Colorado Senator Defends Fracking, Says ‘Burning Water’ Helped Native Americans

Equipment used for the extraction of natural gas is viewed at a hydraulic fracturing site on June 19, 2012 in South Montrose, Pennsylvania. Hydraulic fracturing, also known as fracking, stimulates gas production by injecting wells with high volumes of chemical-laced water in order to free-up pockets of natural gas below. The process is controversial with critics saying it could poison water supplies, while the natural-gas industry says it's been used safely for decades. While New York State has yet to decide whether to allow franking, Governor Andrew Cuomo is considering whether to allow limited franking for communities along the pennsylvania border that want it. Economically struggling Binghamton had passed a drilling ban which prohibits any exploration or extraction of natural gas in the city for the next two years. The Marcellus Shale Gas Feld extends through parts of New York State, Pennsylvania, Ohio and West Virginia and could hold up to 500 trillion cubic feet of natural gas.  
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Jason Plautz
Aug. 13, 2014, 1:58 p.m.

A Col­or­ado state le­gis­lat­or has dis­missed con­cerns about hy­draul­ic frac­tur­ing pol­lut­ing wa­ter with meth­ane as “pro­pa­ganda,” say­ing that it’s nat­ur­al to have meth­ane in wa­ter.

In fact, state Sen. Randy Baumgard­ner said that meth­ane ac­tu­ally helped Nat­ive Amer­ic­ans.

“If you go back in his­tory and look at how the In­di­ans traveled, they traveled to the burn­ing wa­ters,” Baumgard­ner said in a video pos­ted by the site Right Wing Watch. “And that was meth­ane in the wa­ters and that was for warmth in the win­ter­time. So a lot of people, if they just trace back the his­tory, they’ll know how a lot of this is pro­pa­ganda.”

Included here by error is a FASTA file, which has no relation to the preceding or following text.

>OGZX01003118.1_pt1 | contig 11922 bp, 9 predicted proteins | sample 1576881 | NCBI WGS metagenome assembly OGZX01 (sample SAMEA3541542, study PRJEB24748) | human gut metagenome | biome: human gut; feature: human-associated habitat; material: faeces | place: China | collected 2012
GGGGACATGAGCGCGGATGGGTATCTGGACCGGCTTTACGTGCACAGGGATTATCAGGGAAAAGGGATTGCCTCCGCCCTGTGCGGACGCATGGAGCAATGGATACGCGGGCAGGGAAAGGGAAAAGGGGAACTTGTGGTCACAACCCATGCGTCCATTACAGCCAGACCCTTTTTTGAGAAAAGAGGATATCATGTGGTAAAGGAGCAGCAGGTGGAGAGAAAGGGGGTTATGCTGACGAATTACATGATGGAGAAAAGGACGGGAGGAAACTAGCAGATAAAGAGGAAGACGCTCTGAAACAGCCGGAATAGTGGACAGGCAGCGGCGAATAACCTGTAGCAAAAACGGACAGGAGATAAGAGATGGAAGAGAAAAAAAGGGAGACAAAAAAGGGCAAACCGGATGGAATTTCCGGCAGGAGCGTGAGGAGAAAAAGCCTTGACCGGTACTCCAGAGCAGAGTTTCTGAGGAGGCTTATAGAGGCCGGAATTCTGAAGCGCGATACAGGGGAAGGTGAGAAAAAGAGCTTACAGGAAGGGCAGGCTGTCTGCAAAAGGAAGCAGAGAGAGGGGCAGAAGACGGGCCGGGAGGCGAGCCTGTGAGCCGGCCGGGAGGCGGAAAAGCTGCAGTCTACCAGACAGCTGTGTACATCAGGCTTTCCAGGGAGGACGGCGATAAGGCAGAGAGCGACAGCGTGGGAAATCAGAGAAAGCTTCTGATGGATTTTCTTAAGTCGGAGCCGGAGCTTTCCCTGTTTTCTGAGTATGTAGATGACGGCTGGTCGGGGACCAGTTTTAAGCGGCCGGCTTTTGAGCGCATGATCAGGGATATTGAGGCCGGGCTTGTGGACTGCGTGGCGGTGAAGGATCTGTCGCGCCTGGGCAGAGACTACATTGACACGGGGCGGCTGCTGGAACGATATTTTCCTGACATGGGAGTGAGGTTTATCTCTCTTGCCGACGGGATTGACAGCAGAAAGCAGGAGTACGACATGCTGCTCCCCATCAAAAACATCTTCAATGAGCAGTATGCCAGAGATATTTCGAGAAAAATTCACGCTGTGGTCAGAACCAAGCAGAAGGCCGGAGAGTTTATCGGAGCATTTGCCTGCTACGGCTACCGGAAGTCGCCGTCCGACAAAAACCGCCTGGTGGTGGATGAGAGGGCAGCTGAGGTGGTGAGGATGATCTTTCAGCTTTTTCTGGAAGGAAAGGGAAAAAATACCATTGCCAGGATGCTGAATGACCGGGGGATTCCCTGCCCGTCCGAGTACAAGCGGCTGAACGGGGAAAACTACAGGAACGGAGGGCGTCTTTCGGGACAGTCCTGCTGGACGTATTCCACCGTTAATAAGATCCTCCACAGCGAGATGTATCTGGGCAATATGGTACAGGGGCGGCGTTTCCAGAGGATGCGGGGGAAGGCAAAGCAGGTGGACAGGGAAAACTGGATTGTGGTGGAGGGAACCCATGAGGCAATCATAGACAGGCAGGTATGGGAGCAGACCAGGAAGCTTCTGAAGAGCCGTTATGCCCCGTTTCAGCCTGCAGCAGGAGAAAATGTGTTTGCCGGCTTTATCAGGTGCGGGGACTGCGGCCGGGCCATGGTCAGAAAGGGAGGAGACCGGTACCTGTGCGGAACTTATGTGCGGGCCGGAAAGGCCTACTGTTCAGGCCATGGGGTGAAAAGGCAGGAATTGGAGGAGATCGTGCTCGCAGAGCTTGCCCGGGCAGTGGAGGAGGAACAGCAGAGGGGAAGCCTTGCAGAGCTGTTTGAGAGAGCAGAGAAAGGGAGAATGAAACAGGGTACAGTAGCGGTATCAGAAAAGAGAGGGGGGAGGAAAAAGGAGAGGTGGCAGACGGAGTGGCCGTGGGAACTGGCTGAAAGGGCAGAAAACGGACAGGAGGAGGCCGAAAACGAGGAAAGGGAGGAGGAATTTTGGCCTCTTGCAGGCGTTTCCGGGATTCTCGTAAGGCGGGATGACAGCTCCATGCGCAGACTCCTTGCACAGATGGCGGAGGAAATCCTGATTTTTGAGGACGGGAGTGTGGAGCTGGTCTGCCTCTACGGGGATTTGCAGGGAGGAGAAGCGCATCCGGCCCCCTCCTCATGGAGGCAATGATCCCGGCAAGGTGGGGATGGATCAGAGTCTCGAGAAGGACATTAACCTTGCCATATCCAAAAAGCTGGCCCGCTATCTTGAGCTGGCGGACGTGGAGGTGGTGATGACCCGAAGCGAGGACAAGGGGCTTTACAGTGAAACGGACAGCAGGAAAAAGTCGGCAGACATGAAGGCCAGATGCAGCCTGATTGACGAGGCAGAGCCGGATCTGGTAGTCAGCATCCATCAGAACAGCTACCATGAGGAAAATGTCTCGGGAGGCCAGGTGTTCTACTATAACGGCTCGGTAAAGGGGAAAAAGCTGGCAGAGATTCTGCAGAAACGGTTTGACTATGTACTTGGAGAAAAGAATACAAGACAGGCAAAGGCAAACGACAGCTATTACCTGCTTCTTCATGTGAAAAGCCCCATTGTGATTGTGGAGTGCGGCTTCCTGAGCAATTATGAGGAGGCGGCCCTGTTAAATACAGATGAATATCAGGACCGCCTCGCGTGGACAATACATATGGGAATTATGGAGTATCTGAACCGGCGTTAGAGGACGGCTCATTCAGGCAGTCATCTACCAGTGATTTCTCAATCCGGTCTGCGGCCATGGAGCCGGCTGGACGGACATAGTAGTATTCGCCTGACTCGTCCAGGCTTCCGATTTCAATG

The com­ments were made in an in­ter­view for the pro­gram “Pray in Je­sus Name,” which is run by former Navy chap­lain and state House can­did­ate Gor­don Klin­genschmitt at the West­ern Con­ser­vat­ive Sum­mit.

In a fol­low-up email, Baumgard­ner said that he was re­fer­ring to “hot springs,” which he said his grand­moth­er called “burn­ing wa­ters.” The bac­teria in the geo­therm­ally heated hot springs can pro­duce meth­ane, a po­tent green­house gas, but the nat­ur­al phe­nomen­on is dif­fer­ent from the po­ten­tial to have meth­ane from a gas well pol­lute a wa­ter source.

While some meth­ane does oc­cur nat­ur­ally in ground­wa­ter, there have long been con­cerns that nat­ur­al-gas pro­duc­tion will pol­lute ground- and drink­ing-wa­ter sources with the gas. A study from Duke Uni­versity last June found that drink­ing-wa­ter wells near nat­ur­al-gas sites in Pennsylvania and New York were more likely to show el­ev­ated levels of meth­ane.

The doc­u­ment­ary Gasland built on those con­cerns with a fam­ous scene where Col­or­ado res­id­ents lit their tap wa­ter on fire (crit­ics of the film have said that the meth­ane at those wa­ter sources was nat­ur­ally oc­cur­ring).

Baumgard­ner has served in the state Sen­ate since 2012 and served four years in the state House. He led an un­suc­cess­ful bid to de­feat in­cum­bent Mark Ud­all, a Demo­crat, in the U.S. Sen­ate race, but failed to win the Re­pub­lic­an nom­in­a­tion over Rep. Cory Gard­ner. In an in­ter­view with The Den­ver Post, he ac­know­ledged that he was an un­der­dog in the race.

Watch Baumgard­ner’s com­ments here:


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